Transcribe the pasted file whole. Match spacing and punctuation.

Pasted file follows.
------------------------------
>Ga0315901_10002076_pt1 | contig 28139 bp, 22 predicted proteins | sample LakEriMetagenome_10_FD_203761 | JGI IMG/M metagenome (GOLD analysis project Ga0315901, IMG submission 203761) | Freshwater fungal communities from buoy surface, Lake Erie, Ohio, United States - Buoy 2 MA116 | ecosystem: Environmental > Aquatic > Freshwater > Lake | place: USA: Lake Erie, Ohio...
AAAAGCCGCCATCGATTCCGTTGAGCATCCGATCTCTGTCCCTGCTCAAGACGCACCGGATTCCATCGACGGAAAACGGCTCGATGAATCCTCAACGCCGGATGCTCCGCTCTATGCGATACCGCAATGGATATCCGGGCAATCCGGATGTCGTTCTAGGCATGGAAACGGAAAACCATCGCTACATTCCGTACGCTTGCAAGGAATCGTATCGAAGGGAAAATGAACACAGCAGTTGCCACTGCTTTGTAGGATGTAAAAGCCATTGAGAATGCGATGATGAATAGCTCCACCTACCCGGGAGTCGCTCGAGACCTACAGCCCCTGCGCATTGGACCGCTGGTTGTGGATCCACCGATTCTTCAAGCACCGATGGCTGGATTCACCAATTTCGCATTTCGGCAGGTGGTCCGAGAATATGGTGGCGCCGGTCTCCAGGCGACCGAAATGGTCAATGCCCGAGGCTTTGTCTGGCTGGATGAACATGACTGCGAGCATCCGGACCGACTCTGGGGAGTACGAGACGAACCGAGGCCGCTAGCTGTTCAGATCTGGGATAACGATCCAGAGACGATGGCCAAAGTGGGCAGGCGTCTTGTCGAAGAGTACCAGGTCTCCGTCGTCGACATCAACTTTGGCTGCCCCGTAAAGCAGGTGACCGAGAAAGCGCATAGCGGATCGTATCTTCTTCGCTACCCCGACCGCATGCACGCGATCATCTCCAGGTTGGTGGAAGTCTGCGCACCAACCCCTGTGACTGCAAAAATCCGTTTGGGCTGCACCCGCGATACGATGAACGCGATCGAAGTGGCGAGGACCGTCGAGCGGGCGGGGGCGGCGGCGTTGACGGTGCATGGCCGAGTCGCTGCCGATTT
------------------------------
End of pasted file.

>Ga0315901_10002076_pt1 | contig 28139 bp, 22 predicted proteins | sample LakEriMetagenome_10_FD_203761 | JGI IMG/M metagenome (GOLD analysis project Ga0315901, IMG submission 203761) | Freshwater fungal communities from buoy surface, Lake Erie, Ohio, United States - Buoy 2 MA116 | ecosystem: Environmental > Aquatic > Freshwater > Lake | place: USA: Lake Erie, Ohio...
AAAAGCCGCCATCGATTCCGTTGAGCATCCGATCTCTGTCCCTGCTCAAGACGCACCGGATTCCATCGACGGAAAACGGCTCGATGAATCCTCAACGCCGGATGCTCCGCTCTATGCGATACCGCAATGGATATCCGGGCAATCCGGATGTCGTTCTAGGCATGGAAACGGAAAACCATCGCTACATTCCGTACGCTTGCAAGGAATCGTATCGAAGGGAAAATGAACACAGCAGTTGCCACTGCTTTGTAGGATGTAAAAGCCATTGAGAATGCGATGATGAATAGCTCCACCTACCCGGGAGTCGCTCGAGACCTACAGCCCCTGCGCATTGGACCGCTGGTTGTGGATCCACCGATTCTTCAAGCACCGATGGCTGGATTCACCAATTTCGCATTTCGGCAGGTGGTCCGAGAATATGGTGGCGCCGGTCTCCAGGCGACCGAAATGGTCAATGCCCGAGGCTTTGTCTGGCTGGATGAACATGACTGCGAGCATCCGGACCGACTCTGGGGAGTACGAGACGAACCGAGGCCGCTAGCTGTTCAGATCTGGGATAACGATCCAGAGACGATGGCCAAAGTGGGCAGGCGTCTTGTCGAAGAGTACCAGGTCTCCGTCGTCGACATCAACTTTGGCTGCCCCGTAAAGCAGGTGACCGAGAAAGCGCATAGCGGATCGTATCTTCTTCGCTACCCCGACCGCATGCACGCGATCATCTCCAGGTTGGTGGAAGTCTGCGCACCAACCCCTGTGACTGCAAAAATCCGTTTGGGCTGCACCCGCGATACGATGAACGCGATCGAAGTGGCGAGGACCGTCGAGCGGGCGGGGGCGGCGGCGTTGACGGTGCATGGCCGAGTCGCTGCCGATTT